Thursday, 15 May 2003
Adjournment Matter. - Morris Tribunal.
I thank the Cathaoirleach for choosing this item on the Adjournment.
Last Tuesday's High Court judgment has landed the issue of legal costs for the attendance at the Morris tribunal of Mr. Frank McBrearty and the McBrearty family firmly back in the lap of the Minister for Justice, Equality and Law Reform and his Government colleagues. There seldom has been a more sympathetic judgment from a judge who found himself and the tribunal totally constrained by the absence of law and the Constitution from doing what he clearly wanted to do, namely, accede to the request that in terms of their unique and particular situation before the tribunal, the McBrearty's legal team should be paid legal costs on an ongoing basis in order that they could be fully and properly represented before the Morris tribunal. The judge's comments could not have been more sympathetic, clear or unequivocal. In regretfully refusing the application, Mr. Justice Michael Peart said:
I do this with great regret as nobody could but have sympathy for the parlous position in which the applicant and his family find themselves. The extent of the inquiry, both as regards the time involved as well as the vast amount of documentation with which they have been served does indeed put them in a position of some uniqueness compared to the facts of the case on which I must decide the issue in this case.
If there was any way in which a point could be stretched in relation to the various issues I have to decide, so as to find that the position of the applicant and his family was so different as to not require me to follow the decisions to which I have referred, I would have been prepared to do so, not just in the interests of the applicant, but in the interest of the Tribunal itself. I say this because it seems to me that if the applicant does not have the benefit of the services of solicitor and counsel for the duration of the Tribunal and leading up to its commencement, the burden of assisting the applicant and his family will fall to the Tribunal, its solicitor, counsel and staff, and their work will be greatly increased and indeed it is likely that the work of the Tribunal could thereby take longer to complete. Conversely, if the applicant had the benefit of a reasonable level of representation, the work of the Tribunal might be eased. However, the Government has refused to assist the applicant, the legislation does not permit the Tribunal to assist ahead of making findings and the case law does not permit of an exception in the applicant's case under Article 40.3 of the constitution. I therefore refuse the relief sought.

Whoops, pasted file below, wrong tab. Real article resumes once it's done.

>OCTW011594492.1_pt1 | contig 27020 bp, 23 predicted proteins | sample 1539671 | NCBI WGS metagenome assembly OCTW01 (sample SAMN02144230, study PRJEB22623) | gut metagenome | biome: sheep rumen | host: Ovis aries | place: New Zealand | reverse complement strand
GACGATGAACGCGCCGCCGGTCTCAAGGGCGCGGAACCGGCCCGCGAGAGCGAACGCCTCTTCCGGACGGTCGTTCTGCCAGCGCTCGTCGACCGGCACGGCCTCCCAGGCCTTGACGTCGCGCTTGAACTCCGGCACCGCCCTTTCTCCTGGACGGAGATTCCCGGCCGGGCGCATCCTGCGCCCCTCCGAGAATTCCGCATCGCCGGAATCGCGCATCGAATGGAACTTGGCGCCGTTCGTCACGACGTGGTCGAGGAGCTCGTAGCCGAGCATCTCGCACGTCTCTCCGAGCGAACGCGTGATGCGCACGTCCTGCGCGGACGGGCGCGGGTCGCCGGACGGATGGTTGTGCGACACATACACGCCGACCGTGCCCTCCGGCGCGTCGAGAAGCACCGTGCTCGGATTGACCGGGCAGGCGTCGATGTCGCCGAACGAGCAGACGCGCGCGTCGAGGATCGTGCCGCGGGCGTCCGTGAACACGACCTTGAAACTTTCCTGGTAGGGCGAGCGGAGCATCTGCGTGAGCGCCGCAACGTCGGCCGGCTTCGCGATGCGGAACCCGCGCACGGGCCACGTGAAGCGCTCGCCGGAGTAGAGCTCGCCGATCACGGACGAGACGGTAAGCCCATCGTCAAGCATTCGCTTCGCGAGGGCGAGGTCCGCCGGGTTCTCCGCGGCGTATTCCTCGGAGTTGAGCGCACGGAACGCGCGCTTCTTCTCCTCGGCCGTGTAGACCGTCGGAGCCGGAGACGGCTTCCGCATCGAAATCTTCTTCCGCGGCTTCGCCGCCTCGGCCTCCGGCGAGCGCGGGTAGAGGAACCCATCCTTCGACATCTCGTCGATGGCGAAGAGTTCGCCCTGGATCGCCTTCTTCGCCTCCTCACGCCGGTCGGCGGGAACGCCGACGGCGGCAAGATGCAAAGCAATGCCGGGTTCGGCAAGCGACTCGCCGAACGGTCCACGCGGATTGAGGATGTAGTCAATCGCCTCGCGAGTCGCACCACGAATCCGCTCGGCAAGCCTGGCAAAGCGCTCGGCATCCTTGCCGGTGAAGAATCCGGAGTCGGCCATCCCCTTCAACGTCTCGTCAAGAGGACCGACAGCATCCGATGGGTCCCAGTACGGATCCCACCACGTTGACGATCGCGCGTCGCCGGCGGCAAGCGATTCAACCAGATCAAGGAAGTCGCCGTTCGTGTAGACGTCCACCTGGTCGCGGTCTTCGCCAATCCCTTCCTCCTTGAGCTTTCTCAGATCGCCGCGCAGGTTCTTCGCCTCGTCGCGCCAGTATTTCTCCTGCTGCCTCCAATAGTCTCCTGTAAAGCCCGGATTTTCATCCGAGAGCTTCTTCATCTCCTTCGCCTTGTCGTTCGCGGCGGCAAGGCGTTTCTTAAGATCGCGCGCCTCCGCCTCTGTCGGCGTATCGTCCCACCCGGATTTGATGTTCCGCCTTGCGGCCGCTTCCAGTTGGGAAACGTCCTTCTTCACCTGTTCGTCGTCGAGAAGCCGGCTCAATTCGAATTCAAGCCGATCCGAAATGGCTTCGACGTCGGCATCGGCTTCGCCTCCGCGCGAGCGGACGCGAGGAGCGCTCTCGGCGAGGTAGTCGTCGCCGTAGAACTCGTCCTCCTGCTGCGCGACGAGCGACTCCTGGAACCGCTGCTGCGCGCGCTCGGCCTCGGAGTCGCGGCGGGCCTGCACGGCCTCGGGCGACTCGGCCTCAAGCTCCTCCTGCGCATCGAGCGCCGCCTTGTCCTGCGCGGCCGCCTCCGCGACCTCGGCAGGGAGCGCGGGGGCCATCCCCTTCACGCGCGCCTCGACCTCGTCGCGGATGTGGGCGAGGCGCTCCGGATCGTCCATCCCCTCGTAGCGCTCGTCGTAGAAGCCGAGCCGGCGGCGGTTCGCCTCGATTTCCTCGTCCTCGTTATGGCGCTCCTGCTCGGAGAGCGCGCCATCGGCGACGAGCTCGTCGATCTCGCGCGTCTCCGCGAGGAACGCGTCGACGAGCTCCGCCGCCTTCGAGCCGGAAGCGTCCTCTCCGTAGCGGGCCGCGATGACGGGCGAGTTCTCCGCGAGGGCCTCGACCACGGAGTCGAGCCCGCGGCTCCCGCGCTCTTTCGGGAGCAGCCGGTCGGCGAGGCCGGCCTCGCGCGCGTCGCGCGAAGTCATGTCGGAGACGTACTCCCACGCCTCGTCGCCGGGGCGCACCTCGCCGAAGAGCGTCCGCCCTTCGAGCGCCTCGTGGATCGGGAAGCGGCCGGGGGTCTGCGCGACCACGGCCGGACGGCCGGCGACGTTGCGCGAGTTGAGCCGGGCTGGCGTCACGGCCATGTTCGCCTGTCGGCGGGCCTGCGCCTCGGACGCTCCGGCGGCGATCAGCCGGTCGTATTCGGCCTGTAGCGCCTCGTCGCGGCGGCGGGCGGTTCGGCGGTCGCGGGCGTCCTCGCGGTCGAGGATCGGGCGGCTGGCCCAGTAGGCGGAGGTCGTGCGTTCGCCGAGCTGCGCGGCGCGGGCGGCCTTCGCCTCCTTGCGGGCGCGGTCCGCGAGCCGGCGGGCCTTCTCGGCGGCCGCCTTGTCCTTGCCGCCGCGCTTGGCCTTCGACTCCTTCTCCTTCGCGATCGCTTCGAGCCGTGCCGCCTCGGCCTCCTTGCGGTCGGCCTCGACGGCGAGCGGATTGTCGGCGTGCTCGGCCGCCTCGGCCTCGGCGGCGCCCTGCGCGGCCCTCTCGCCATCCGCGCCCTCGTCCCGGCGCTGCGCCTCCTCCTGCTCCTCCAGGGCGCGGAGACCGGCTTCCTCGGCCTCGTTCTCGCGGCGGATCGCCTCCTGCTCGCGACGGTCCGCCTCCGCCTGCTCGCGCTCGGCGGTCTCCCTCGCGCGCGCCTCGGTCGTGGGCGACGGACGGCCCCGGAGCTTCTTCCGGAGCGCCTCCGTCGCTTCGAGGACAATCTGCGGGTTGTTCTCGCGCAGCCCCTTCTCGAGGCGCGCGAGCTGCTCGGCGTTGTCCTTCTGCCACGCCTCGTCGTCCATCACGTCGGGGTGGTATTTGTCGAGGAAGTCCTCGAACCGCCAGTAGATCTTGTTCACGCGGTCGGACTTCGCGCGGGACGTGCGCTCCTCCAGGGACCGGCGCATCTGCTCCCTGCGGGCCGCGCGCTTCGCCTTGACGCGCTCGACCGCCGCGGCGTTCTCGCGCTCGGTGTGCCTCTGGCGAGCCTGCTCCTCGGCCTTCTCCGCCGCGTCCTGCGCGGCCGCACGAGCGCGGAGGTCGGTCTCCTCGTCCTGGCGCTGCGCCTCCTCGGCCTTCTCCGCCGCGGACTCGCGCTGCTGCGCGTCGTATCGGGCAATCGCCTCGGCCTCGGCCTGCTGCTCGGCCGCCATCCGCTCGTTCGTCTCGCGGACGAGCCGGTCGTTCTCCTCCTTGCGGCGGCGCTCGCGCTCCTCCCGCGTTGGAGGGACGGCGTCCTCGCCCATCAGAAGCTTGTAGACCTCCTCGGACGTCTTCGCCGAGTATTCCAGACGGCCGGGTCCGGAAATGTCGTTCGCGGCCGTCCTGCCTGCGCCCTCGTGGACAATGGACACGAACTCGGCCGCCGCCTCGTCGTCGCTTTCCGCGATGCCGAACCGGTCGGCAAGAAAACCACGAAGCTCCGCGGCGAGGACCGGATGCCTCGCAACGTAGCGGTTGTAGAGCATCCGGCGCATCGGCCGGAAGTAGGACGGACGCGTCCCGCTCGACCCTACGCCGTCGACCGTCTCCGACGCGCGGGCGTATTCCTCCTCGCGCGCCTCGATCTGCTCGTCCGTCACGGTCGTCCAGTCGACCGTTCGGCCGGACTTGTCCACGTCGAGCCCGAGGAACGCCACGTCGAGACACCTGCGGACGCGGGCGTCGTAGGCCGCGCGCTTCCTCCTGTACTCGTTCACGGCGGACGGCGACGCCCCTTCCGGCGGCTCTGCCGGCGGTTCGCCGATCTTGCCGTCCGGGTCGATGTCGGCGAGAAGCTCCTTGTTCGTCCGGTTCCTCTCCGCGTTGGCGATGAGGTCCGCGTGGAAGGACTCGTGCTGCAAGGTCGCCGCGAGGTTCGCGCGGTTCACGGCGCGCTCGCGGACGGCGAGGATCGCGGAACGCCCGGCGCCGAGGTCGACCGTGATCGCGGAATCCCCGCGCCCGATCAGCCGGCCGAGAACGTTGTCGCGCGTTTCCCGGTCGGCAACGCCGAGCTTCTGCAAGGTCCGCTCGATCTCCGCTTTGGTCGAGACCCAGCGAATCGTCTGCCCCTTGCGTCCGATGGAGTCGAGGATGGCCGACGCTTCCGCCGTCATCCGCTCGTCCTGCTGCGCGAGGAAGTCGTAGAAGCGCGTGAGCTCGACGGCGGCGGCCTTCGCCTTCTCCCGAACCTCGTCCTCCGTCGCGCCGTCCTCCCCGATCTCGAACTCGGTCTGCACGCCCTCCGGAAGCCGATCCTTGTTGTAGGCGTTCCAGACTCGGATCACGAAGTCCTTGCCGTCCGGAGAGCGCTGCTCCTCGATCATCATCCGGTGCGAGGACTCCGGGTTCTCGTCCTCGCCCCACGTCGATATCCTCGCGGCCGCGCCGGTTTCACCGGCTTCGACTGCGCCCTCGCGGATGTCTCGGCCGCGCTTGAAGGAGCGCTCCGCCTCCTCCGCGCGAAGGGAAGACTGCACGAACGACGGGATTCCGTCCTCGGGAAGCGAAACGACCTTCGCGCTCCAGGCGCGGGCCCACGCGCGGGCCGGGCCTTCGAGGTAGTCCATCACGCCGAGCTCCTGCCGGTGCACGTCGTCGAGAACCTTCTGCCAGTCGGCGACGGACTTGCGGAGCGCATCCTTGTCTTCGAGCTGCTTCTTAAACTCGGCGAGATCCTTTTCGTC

It is clear from the utterances of Mr. Justice Peart that he is extremely sympathetic to the case put by the McBrearty's legal team and believes it would not alone be in the interests of the McBrearty family but also in the interests of the Morris tribunal proceedings to have the family legally represented before it. It is also clear that there is no impediment on the Minister for Justice, Equality and Law Reform deciding to acknowledge the particular and peculiar difference between the McBrearty family's position and that of everyone else before the tribunal. The same arrangements can be made as the ad hoc arrangements made by the British Government in similar circumstances.
Bunreacht na hÉireann is a citizen's guarantee of equality of rights and treatment. In continuing to refuse the McBrearty application in respect of legal costs, there is no equality of treatment. It is blatant discrimination. When one considers that the Garda Commissioner, the Garda Representative Association, the Association of Garda Sergeants and Inspectors have all been granted legal representation, one has to query the rationale and motivation behind the decision to deny the McBrearty's the same level of representation and have their legal team paid on an ongoing basis. The Minister for Justice, Equality and Law Reform, the Garda Síochána Complaints Board and every single emanation of the State before the tribunal have been granted full and individual legal representation. At the same time, a family with no legal experience or grounding will be expected to have themselves subjected to hostile cross-examination without the presence of a legal team.
There are clear precedents within this jurisdiction for what the McBrearty family is seeking in terms of payment for legal representation. What they are seeking is what was granted to families of the Stardust disaster and the blood tribunal. There never was any justification for the State refusing the reasonable legal costs arrangement being sought in respect of the McBrearty family. In the light of Tuesday's High Court decision, there is now absolutely no reason for continuing to so refuse. This was argued cogently in the House yesterday morning by our eminent colleague, Senator Maurice Hayes.